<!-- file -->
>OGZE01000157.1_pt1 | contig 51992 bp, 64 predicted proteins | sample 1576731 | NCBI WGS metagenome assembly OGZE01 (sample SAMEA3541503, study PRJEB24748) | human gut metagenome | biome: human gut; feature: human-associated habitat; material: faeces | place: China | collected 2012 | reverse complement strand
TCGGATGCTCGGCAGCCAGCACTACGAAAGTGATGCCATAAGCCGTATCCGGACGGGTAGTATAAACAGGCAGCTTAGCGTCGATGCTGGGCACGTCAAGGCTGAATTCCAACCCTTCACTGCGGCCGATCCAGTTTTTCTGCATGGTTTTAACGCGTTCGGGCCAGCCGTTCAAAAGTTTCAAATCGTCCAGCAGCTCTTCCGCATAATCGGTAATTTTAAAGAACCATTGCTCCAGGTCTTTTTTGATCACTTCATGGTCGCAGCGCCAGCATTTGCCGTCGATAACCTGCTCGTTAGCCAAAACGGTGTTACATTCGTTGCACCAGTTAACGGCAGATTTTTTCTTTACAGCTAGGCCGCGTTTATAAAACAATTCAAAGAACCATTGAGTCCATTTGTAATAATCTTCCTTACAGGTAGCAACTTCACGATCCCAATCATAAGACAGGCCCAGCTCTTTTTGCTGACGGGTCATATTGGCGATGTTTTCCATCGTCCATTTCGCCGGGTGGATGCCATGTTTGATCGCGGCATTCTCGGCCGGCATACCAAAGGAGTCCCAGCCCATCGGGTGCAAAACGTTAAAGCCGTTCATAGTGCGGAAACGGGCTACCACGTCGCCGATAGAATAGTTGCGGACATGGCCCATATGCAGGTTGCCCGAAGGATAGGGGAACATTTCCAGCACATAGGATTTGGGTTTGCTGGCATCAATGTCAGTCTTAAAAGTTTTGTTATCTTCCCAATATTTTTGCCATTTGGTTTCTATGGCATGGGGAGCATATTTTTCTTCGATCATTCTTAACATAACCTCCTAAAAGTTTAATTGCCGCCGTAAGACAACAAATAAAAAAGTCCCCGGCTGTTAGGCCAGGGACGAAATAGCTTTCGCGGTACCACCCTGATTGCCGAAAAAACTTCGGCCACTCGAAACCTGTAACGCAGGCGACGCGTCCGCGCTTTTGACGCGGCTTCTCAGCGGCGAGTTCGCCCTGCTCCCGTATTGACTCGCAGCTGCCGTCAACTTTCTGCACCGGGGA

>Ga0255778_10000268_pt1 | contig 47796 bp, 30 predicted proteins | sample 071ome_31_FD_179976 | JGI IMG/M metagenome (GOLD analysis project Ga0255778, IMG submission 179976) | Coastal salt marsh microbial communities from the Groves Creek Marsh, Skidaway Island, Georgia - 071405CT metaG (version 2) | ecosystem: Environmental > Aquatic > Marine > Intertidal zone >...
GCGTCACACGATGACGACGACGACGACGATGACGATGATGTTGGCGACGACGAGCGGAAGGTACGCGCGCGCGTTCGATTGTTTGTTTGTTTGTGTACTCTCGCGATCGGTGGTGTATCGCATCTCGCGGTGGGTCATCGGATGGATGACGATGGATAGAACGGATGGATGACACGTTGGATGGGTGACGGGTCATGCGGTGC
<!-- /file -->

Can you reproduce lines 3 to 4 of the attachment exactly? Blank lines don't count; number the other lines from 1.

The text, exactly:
>Ga0255778_10000268_pt1 | contig 47796 bp, 30 predicted proteins | sample 071ome_31_FD_179976 | JGI IMG/M metagenome (GOLD analysis project Ga0255778, IMG submission 179976) | Coastal salt marsh microbial communities from the Groves Creek Marsh, Skidaway Island, Georgia - 071405CT metaG (version 2) | ecosystem: Environmental > Aquatic > Marine > Intertidal zone >...
GCGTCACACGATGACGACGACGACGACGATGACGATGATGTTGGCGACGACGAGCGGAAGGTACGCGCGCGCGTTCGATTGTTTGTTTGTTTGTGTACTCTCGCGATCGGTGGTGTATCGCATCTCGCGGTGGGTCATCGGATGGATGACGATGGATAGAACGGATGGATGACACGTTGGATGGGTGACGGGTCATGCGGTGC